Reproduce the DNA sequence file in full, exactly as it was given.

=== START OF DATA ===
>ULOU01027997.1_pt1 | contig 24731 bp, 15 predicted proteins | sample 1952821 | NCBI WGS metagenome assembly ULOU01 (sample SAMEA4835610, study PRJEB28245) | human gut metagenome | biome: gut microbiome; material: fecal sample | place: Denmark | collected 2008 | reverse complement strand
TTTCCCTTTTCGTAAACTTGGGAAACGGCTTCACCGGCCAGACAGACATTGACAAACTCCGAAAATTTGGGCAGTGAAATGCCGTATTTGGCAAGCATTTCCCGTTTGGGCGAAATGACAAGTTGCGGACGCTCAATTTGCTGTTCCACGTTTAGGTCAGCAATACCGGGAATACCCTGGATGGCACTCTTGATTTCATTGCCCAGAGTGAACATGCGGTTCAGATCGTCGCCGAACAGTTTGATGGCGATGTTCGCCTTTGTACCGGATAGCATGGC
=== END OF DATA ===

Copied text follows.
>ULOU01027997.1_pt1 | contig 24731 bp, 15 predicted proteins | sample 1952821 | NCBI WGS metagenome assembly ULOU01 (sample SAMEA4835610, study PRJEB28245) | human gut metagenome | biome: gut microbiome; material: fecal sample | place: Denmark | collected 2008 | reverse complement strand
TTTCCCTTTTCGTAAACTTGGGAAACGGCTTCACCGGCCAGACAGACATTGACAAACTCCGAAAATTTGGGCAGTGAAATGCCGTATTTGGCAAGCATTTCCCGTTTGGGCGAAATGACAAGTTGCGGACGCTCAATTTGCTGTTCCACGTTTAGGTCAGCAATACCGGGAATACCCTGGATGGCACTCTTGATTTCATTGCCCAGAGTGAACATGCGGTTCAGATCGTCGCCGAACAGTTTGATGGCGATGTTCGCCTTTGTACCGGATAGCATGGC